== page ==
Situated in southern Asia just north of the Tropic of Cancer, Pakistan lies at the intersection of three of the world’s eight biogeographical realms—Afrotropical, Indomalayan, and Palearctic—and is rich in biodiversity.

A little over three times the size of Britain, Pakistan encompasses an enormously varied topography. Two-thirds of the country is mountainous. Mountain ranges and plateaus comprise the western half of the country and along the borders with Afghanistan and Iran, and the north of the country to the border with China is traversed by the Himalayas, reaching 8,611 m at K2, the world’s second-highest peak. In the south-east, the Indus River Valley widens to a low-lying irrigated alluvial plain that extends towards the eastern border with India and marks the western end of the vast Indo-Gangetic Plain. Pakistan’s temperate climate is equally diverse. Although predominantly an arid and semi-arid country, it becomes progressively cooler in the northern mountains and the Himalayas, which receive the most monsoon rainfall.

This varied climate and relief has given rise to a wide range of terrestrial ecosystems and rich biodiversity. In the south, thorn forest and sand dune deserts dominate below 1,000 m, and mangroves are found in the Indus River Delta and along the Arabian Sea coast. Between 1,000 and 3,000m xeric woodlands and shrub forests take over, and in the north alpine steppes, dry broadleaf forests, dry coniferous forests and grasslands lie at the base of the permanent snowfields and glaciers of the Himalayan mountains.

Pakistan is home to 195 mammal species, including the threatened and elusive Snow Leopard (Vulnerable), Indus River Dolphin (Endangered) and endemic Baluchistan Forest Dormouse (Vulnerable); 668 bird species, such as the Sociable Lapwing (Critically Endangered) and Western Tragopan (Vulnerable); 177 reptile species, 22 species of amphibians (of which nine are endemic), and 5,700 species of flowering plants.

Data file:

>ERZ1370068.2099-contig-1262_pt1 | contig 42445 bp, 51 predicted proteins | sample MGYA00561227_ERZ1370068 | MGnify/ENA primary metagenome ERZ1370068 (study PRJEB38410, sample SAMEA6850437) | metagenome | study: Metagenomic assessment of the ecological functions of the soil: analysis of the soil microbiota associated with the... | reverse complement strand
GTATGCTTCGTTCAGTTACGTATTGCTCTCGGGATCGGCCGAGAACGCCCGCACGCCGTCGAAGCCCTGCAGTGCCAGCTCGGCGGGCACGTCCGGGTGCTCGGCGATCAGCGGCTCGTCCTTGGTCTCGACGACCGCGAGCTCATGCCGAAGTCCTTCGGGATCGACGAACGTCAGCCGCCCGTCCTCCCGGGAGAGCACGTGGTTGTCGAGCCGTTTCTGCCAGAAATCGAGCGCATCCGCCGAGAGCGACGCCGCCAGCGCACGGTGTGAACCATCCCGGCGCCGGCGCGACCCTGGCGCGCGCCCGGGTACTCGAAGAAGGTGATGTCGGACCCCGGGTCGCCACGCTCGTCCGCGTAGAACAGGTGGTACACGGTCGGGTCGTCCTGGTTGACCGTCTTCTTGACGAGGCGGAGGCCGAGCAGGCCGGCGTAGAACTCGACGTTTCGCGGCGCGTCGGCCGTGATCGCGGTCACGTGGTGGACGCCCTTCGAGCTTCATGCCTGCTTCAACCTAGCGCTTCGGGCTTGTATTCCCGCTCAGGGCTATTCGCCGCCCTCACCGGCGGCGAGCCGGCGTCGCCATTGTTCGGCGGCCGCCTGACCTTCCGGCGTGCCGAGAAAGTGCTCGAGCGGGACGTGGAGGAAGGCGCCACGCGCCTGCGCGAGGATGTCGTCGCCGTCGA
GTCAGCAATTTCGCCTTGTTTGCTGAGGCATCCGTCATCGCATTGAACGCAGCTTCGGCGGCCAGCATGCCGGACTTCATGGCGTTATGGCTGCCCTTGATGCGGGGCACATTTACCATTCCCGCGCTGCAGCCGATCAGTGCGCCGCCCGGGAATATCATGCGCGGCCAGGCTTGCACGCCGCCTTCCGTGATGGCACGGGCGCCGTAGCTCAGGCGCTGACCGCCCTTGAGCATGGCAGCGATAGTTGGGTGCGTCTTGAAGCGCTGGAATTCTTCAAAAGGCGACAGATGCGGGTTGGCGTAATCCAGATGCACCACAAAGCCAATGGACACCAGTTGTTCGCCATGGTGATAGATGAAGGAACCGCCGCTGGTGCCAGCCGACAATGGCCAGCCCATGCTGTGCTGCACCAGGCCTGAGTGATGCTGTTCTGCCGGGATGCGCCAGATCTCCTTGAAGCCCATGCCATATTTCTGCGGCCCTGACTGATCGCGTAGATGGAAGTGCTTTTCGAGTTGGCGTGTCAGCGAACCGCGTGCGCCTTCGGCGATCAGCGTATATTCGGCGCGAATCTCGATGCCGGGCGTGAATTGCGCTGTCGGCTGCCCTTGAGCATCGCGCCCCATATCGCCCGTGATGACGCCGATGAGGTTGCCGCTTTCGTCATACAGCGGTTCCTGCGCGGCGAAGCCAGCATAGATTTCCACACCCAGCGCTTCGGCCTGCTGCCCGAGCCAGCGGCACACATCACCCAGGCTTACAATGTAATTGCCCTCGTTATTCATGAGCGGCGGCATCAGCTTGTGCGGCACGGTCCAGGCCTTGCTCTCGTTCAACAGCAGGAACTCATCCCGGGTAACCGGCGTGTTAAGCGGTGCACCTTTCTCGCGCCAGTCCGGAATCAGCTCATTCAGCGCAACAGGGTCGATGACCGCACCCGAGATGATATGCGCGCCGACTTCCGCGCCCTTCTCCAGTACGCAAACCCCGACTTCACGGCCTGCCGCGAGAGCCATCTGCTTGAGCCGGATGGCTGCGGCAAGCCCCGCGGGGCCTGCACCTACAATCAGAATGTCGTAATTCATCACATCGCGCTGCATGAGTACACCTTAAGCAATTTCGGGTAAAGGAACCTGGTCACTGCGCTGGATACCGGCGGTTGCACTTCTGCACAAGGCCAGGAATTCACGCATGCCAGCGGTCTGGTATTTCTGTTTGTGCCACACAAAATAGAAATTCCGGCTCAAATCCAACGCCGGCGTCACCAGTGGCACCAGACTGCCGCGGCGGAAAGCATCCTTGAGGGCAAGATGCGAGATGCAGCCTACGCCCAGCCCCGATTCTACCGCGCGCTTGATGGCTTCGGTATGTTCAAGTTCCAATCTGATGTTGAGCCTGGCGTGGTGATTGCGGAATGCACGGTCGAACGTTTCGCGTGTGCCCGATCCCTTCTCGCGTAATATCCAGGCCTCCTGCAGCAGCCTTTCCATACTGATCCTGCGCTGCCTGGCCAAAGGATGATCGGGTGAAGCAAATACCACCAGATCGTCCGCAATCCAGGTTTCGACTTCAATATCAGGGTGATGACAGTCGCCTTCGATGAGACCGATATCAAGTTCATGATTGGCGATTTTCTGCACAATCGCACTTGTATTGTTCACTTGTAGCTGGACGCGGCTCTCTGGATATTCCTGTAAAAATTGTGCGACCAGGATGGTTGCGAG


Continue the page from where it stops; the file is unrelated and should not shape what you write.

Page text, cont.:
Pakistan’s rich biodiversity is under severe threat from human activity. Much of the thorn forests in the Indus River Valley have been cleared for agriculture, and increasing livestock has led to habitat degradation due to over-grazing. Other threats include deforestation for domestic fuel and building materials, poaching, increased soil salinity and waterlogging from irrigation, excessive use of fertilizers, soil erosion, and degradation and fragmentation of freshwater habitats due to dams and barrages. To prevent the continued loss of Pakistan’s rich biodiversity, WLT partnered with the International Snow Leopard Trust in 2023 to establish the Bashqar Gol Biosphere Reserve in northern Pakistan.

Our partners in Pakistan

Current projects in Pakistan

Bashqar Gol Biosphere Reserve

WLT began its partnership with the Snow Leopard Trust in 2022 to fund and establish the Bashqar Gol Biosphere Reserve in the Laspur Valley, situated in north-west Pakistan. Snow Leopards in this mountainous region are under threat by habitat degradation due to deforestation from subsistence timber extraction, retaliatory killing by local herders over livestock predation, and poaching. The new Bashqar Gol Biosphere Reserve will protect 92,000 ha (227,337 acres) of Snow Leopard habitat.

The proposed reserve will protect much of this area’s rich biodiversity including the Snow Leopard (Vulnerable), prey species such as the Siberian Ibex (Near Threatened), other large mammals including Brown Bear, Grey Wolf, Eurasian Lynx and Golden Jackal (all Least Concern), birds like the Bearded Vulture (Near Threatened) and Himalayan Snowcock (Least Concern), and freshwater fish including the Snow Trout (Vulnerable).

With WLT support, SLT will identify and map critical habitats of the Bashqar Gol and the Shandor Plateau, create a management plan, and submit the proposal for formal designation as a Biosphere Reserve to the Provincial Wildlife Department. The Wildlife Department will manage the reserve with local Valley Conservation Committees, which will include management of human-wildlife conflict, and six community wildlife guards are to be supported to increase protection and carry out wildlife surveillance. Over the course of this two-year project, 100 ha (247 acres) of degraded land will be restored by planting 50,000 native trees.

A view of Snow Leopard habitat in the Laspur Valley

Key species protected by WLT projects